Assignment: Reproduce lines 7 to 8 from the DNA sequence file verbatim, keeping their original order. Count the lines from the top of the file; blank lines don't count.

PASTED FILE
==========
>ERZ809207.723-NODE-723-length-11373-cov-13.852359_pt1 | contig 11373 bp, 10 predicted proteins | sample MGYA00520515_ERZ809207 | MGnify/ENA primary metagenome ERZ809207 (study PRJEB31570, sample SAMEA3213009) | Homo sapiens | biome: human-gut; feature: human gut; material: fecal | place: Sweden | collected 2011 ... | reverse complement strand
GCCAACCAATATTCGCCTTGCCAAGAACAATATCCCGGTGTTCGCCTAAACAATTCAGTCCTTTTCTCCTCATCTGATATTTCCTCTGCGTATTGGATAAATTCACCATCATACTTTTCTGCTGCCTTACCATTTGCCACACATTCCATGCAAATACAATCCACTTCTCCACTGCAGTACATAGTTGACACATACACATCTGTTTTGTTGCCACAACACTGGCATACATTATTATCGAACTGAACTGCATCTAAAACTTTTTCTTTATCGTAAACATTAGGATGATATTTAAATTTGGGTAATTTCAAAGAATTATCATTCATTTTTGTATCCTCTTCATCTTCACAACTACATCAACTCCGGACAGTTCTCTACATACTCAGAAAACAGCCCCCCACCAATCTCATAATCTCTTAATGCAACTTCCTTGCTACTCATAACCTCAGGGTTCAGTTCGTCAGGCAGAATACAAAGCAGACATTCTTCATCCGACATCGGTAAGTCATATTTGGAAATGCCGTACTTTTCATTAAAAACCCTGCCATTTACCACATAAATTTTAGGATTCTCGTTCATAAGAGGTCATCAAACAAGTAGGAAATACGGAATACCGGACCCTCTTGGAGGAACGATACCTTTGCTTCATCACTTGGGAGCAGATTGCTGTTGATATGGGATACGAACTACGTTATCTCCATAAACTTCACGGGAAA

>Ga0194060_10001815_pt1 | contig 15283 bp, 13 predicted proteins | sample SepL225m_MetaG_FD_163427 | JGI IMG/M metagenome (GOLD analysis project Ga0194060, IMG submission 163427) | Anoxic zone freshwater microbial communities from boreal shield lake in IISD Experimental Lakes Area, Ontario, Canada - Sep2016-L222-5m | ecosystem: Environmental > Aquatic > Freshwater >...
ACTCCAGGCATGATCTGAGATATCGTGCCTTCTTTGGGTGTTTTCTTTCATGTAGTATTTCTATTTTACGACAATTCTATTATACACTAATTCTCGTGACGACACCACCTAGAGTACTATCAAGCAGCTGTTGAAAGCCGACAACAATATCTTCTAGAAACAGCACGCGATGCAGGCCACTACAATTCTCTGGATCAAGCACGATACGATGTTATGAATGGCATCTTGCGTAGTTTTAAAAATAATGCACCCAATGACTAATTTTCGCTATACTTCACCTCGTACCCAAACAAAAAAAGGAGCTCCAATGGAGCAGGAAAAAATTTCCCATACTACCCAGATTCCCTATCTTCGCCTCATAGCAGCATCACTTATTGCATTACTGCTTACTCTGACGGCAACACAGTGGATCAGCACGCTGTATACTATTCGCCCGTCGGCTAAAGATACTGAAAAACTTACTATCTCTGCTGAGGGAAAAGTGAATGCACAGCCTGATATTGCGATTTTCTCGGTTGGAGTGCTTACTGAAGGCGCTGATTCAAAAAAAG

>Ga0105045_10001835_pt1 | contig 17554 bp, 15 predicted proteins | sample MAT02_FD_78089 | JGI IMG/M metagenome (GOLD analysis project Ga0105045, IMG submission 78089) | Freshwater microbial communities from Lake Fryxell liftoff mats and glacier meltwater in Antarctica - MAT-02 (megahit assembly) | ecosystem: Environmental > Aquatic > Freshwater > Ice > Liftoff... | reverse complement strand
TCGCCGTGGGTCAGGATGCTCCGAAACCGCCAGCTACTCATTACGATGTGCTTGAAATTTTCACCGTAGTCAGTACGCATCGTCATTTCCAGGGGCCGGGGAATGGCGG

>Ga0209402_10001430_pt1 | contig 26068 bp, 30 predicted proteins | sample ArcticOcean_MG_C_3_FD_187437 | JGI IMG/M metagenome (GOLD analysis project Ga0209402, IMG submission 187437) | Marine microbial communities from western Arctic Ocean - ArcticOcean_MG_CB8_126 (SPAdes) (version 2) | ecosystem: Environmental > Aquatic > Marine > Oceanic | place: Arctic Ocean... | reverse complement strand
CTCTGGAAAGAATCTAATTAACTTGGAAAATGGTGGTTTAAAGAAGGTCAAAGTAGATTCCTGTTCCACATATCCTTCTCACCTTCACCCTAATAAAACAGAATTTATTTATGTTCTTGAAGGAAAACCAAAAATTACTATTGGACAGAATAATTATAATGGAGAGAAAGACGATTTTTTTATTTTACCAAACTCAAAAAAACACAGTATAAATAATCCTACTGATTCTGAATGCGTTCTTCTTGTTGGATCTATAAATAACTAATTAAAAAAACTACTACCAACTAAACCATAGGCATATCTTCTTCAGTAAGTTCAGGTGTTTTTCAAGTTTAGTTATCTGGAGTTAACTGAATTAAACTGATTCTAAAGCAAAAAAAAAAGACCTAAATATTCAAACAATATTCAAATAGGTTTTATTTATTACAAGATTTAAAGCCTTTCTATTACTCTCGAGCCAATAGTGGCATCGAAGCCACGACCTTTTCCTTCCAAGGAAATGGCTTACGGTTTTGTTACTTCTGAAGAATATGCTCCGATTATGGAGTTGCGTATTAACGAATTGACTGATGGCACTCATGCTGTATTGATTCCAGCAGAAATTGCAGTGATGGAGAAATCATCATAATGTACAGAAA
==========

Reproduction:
>Ga0209402_10001430_pt1 | contig 26068 bp, 30 predicted proteins | sample ArcticOcean_MG_C_3_FD_187437 | JGI IMG/M metagenome (GOLD analysis project Ga0209402, IMG submission 187437) | Marine microbial communities from western Arctic Ocean - ArcticOcean_MG_CB8_126 (SPAdes) (version 2) | ecosystem: Environmental > Aquatic > Marine > Oceanic | place: Arctic Ocean... | reverse complement strand
CTCTGGAAAGAATCTAATTAACTTGGAAAATGGTGGTTTAAAGAAGGTCAAAGTAGATTCCTGTTCCACATATCCTTCTCACCTTCACCCTAATAAAACAGAATTTATTTATGTTCTTGAAGGAAAACCAAAAATTACTATTGGACAGAATAATTATAATGGAGAGAAAGACGATTTTTTTATTTTACCAAACTCAAAAAAACACAGTATAAATAATCCTACTGATTCTGAATGCGTTCTTCTTGTTGGATCTATAAATAACTAATTAAAAAAACTACTACCAACTAAACCATAGGCATATCTTCTTCAGTAAGTTCAGGTGTTTTTCAAGTTTAGTTATCTGGAGTTAACTGAATTAAACTGATTCTAAAGCAAAAAAAAAAGACCTAAATATTCAAACAATATTCAAATAGGTTTTATTTATTACAAGATTTAAAGCCTTTCTATTACTCTCGAGCCAATAGTGGCATCGAAGCCACGACCTTTTCCTTCCAAGGAAATGGCTTACGGTTTTGTTACTTCTGAAGAATATGCTCCGATTATGGAGTTGCGTATTAACGAATTGACTGATGGCACTCATGCTGTATTGATTCCAGCAGAAATTGCAGTGATGGAGAAATCATCATAATGTACAGAAA